A Beautiful Mind was solely hold
together by Crowe. This movie is what it is because of him. He was the one who
made it good, and to hire anyone else would be foolish. Sure, Ed Harris and
Jennifer Connelly were great but, Russell the one who made this film work. I
don't normally blame a movies success, or unsuccess, on one performance alone;
but in this case there is need to. Denzel Washington robbed Crowe of his
hard-worked and well deserves "Best Actor" Oscar. Denzel was good, except
Training Day doesn't nearly match up to A Beautiful Mind. In my
opinion, Crowe definitely should've taken the title.
This film is what filmmaking is all about.
Ron Howard's idealized visions incorporated with with Nashs' not so ideal life
were the perfect creation, and go along perfectly with the script. Howard made
one of the rare "needle in a haystack" type flicks. Unlike Crowe, he did win
the Oscar for "Best Direction", and I am pleased for this. He was unbelievably
talented in this case.
Jennifer Connelly was great, but not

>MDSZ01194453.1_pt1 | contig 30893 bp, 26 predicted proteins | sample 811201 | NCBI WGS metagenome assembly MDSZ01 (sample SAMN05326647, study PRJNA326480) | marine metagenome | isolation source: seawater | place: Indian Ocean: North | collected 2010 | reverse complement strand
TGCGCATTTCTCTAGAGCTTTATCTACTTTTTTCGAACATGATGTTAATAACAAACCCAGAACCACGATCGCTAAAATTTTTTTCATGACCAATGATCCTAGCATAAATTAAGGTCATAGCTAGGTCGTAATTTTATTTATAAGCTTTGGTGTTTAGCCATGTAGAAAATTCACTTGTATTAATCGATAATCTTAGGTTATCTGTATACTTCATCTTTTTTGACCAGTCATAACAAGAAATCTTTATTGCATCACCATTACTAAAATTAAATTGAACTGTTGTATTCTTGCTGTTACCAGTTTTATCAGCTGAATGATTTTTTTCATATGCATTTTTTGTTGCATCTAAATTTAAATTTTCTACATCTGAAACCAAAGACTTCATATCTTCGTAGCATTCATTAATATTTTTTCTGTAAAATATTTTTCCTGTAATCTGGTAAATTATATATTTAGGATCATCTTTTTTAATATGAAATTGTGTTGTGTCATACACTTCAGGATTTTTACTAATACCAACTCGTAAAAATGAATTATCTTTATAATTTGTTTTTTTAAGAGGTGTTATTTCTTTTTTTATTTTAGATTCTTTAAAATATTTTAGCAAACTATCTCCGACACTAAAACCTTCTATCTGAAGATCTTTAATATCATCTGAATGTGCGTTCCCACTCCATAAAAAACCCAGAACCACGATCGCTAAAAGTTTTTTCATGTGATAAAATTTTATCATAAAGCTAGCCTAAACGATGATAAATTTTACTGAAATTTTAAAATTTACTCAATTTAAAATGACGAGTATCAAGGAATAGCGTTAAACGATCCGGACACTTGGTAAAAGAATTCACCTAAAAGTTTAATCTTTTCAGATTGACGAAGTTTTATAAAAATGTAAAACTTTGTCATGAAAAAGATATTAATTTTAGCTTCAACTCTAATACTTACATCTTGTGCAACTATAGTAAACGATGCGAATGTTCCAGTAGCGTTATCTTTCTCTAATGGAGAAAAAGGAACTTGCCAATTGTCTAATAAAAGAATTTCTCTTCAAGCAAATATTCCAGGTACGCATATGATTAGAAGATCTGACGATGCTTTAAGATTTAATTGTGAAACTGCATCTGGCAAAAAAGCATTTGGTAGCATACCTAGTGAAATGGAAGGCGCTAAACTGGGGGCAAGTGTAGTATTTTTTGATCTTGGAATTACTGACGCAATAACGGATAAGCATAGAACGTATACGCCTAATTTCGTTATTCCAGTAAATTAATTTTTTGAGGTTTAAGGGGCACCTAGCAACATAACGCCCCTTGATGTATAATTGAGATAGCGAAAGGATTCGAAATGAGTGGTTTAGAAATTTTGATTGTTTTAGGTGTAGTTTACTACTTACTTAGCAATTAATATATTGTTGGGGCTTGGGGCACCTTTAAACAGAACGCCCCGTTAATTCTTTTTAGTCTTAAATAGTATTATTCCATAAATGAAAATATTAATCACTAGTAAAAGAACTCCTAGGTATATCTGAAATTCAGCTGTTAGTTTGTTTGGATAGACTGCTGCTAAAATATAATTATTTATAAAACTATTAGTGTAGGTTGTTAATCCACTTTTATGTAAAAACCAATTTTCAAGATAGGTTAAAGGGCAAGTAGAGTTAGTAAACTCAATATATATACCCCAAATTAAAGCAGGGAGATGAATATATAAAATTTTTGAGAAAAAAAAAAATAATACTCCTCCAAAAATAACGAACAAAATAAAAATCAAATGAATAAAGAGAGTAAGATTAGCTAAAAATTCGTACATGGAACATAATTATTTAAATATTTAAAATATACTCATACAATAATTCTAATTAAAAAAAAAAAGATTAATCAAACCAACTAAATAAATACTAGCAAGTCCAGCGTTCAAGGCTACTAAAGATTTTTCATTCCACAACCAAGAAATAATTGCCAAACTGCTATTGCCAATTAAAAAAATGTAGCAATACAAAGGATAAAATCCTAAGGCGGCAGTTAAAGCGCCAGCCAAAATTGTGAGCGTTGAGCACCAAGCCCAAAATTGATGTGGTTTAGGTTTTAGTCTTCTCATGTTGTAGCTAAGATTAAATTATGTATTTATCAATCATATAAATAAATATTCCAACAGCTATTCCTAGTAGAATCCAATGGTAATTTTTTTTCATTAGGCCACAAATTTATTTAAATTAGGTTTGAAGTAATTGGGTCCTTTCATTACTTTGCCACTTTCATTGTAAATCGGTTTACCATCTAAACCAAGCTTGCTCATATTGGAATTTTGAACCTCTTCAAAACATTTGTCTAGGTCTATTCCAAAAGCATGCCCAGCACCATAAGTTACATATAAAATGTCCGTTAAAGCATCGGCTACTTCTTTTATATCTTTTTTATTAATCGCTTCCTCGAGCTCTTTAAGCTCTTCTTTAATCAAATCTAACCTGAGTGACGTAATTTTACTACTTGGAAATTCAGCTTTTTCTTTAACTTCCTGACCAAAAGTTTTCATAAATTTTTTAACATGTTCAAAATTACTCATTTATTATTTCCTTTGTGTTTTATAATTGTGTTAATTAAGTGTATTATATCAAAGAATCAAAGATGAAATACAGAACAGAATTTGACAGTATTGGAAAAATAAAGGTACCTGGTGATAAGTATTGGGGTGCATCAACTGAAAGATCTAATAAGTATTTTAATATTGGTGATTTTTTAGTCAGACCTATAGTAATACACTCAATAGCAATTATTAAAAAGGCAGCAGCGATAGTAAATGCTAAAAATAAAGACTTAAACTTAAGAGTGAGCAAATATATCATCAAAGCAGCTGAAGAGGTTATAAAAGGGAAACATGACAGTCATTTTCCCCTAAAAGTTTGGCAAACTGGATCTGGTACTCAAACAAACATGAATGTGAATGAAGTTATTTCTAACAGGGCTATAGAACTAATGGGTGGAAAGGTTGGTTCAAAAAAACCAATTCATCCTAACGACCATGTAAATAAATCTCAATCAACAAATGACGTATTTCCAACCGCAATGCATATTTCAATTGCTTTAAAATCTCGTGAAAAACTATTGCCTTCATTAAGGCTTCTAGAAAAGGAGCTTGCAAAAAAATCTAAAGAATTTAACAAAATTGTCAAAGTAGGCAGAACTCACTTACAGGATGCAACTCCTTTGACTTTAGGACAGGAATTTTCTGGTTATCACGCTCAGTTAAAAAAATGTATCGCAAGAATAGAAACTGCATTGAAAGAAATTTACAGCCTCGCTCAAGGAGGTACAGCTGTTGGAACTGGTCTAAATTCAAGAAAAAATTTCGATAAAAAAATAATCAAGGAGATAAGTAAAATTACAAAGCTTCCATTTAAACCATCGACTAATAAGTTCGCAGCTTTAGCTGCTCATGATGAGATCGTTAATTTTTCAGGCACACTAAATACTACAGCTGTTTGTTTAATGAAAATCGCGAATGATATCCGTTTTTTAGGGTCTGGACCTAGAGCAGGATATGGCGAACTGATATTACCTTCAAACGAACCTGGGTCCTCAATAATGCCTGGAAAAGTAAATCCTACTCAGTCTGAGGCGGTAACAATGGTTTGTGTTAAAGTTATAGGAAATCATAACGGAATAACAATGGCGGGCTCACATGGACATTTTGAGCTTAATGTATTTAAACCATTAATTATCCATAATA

groundbreaking. She played a solid Alicia Nash. I don't know how she won the
Academy award for "Best Supporting Actress," though. She was deserving, but I
would've either picked Maggie Smith in Gosford Park or Marissa Tomei in
In The Bedroom if I were a member of the Academy. She was good, but not
Oscar deserving. This is not to "diss" or "betray" the best film of 2001, but
rather to pick up on its cons, as well as the pros.
I loved the cinematography in the film,
surprisingly. The way they did the camera was intricately immaculate. The view
of the Princeton campus represents life there well. I felt like right next to
Nash in several scenes. Howard's wonderful perspective painted a very clear
picture in my head of what his life was like back then.
A Beautiful Mind was the best movie of
2001. It fully deserved the "Best Picture" award it won at the Oscars. Russell
Crowe's performance was an astronomical achievement and Ron Howard's direction
speaks for itself. This will adored by fans of the cast and crew, as well as
many others. Nash's story clocks in as one of the most interesting put to film
I've seen in a long time.
-Danny, Bucket Reviews
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